Twenty years ago, Staci and I had explored all sorts of possibilities about how we might spend New Years Eve, from going out with friends to calling it a night early. Sprinkled through our conversation were all sorts of jokes about where we might want to spend our last earthly moments.
It was, of course, the end of the millennium, and with Y2K concerns looming large, there was no shortage of anxiety.
Well, two decades later and the earth is still spinning and our computers are still running. Even now, there is no shortage of predictions that suggest “the end” is right around the corner.
The end may come soon, or it may not.
Either way, we are all impacted by our perspective about time. One of my favorite expressions that seems to capture the changeable nature of time is, “Life is short, but boy do a lot of days feel really long!”
The ancient Greeks had two different conceptions of time: chronos and kairos.
Chronos, as in chronological and linear, was a way of measuring time in a sequential manner.
Kairos, on the other hand, was a way of understanding an opportune, appropriate or critical time or moment.
Understanding the difference between these two conceptions of time is extremely important for those who have chosen to follow in the Way of Jesus.
Our proclamation that Christ has died, Christ is risen, and that Christ will come again, is paramount to our understanding of time. Fundamental to our faith, and central to our sacred Christmas narrative, is the belief that, while we wait for Christ to come again, we live in kairos time, not chronos. Our Scriptures are clear: “But about that day or hour no one knows, neither the angels in heaven, nor the Son, but only the Father. Beware, keep alert; for you do not know when the time will come.“ (Mark 13:32-33).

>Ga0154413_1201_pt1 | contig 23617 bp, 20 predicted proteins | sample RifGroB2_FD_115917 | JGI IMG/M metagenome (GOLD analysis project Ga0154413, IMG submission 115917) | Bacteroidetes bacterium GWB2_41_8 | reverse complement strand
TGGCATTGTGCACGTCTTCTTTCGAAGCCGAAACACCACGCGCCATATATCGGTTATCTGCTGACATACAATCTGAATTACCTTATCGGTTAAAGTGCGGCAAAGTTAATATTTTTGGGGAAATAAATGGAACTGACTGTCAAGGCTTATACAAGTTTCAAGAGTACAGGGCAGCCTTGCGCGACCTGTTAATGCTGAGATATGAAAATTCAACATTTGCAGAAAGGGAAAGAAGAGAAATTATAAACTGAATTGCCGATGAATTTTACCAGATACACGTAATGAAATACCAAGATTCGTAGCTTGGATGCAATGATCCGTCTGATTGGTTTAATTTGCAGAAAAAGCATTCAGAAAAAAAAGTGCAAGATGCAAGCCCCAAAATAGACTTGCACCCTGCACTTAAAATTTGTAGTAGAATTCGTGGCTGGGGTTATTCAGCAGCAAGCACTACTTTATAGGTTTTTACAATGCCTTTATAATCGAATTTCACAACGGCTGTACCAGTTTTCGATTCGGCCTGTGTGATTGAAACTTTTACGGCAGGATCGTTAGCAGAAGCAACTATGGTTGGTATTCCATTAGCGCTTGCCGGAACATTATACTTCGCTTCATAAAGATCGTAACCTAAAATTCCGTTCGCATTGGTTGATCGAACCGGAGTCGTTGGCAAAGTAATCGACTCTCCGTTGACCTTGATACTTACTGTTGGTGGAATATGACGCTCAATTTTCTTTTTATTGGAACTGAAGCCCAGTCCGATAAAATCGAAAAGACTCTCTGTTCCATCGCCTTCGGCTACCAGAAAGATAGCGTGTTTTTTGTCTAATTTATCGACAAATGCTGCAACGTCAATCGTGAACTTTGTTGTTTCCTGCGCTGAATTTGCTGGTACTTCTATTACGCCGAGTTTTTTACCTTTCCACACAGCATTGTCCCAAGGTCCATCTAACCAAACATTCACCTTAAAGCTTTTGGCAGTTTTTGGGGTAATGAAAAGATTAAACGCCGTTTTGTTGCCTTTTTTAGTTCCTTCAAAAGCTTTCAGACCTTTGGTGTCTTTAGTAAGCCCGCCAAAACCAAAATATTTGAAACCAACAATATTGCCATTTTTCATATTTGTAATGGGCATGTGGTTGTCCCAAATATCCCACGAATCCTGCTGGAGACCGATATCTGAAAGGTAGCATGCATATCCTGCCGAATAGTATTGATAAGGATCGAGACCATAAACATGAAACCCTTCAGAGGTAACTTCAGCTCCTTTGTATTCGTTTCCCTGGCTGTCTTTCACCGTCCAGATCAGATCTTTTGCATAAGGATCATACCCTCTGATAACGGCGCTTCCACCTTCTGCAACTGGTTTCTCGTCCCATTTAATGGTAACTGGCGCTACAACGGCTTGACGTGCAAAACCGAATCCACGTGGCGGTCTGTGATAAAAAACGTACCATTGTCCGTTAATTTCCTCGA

Kairos is used 86 times in the New Testament. All of these references to time point us to an understanding of the Kingdom of God as an opportune time, a critical moment.
A great deal of our lives, for good or for ill, are dominated by chronos time. Our Creator God, who lives beyond time and space, on the other hand, invites us to live our faith in kairos time. Opening ourselves, embracing and engaging the endless number of opportune moments in which we can choose to follow in the Way of Jesus, the Way of Love. Moments in which the Kingdom of God is being made known.
May our time in 2020 be filled with seeking and serving Christ in all persons.
Happy New Year!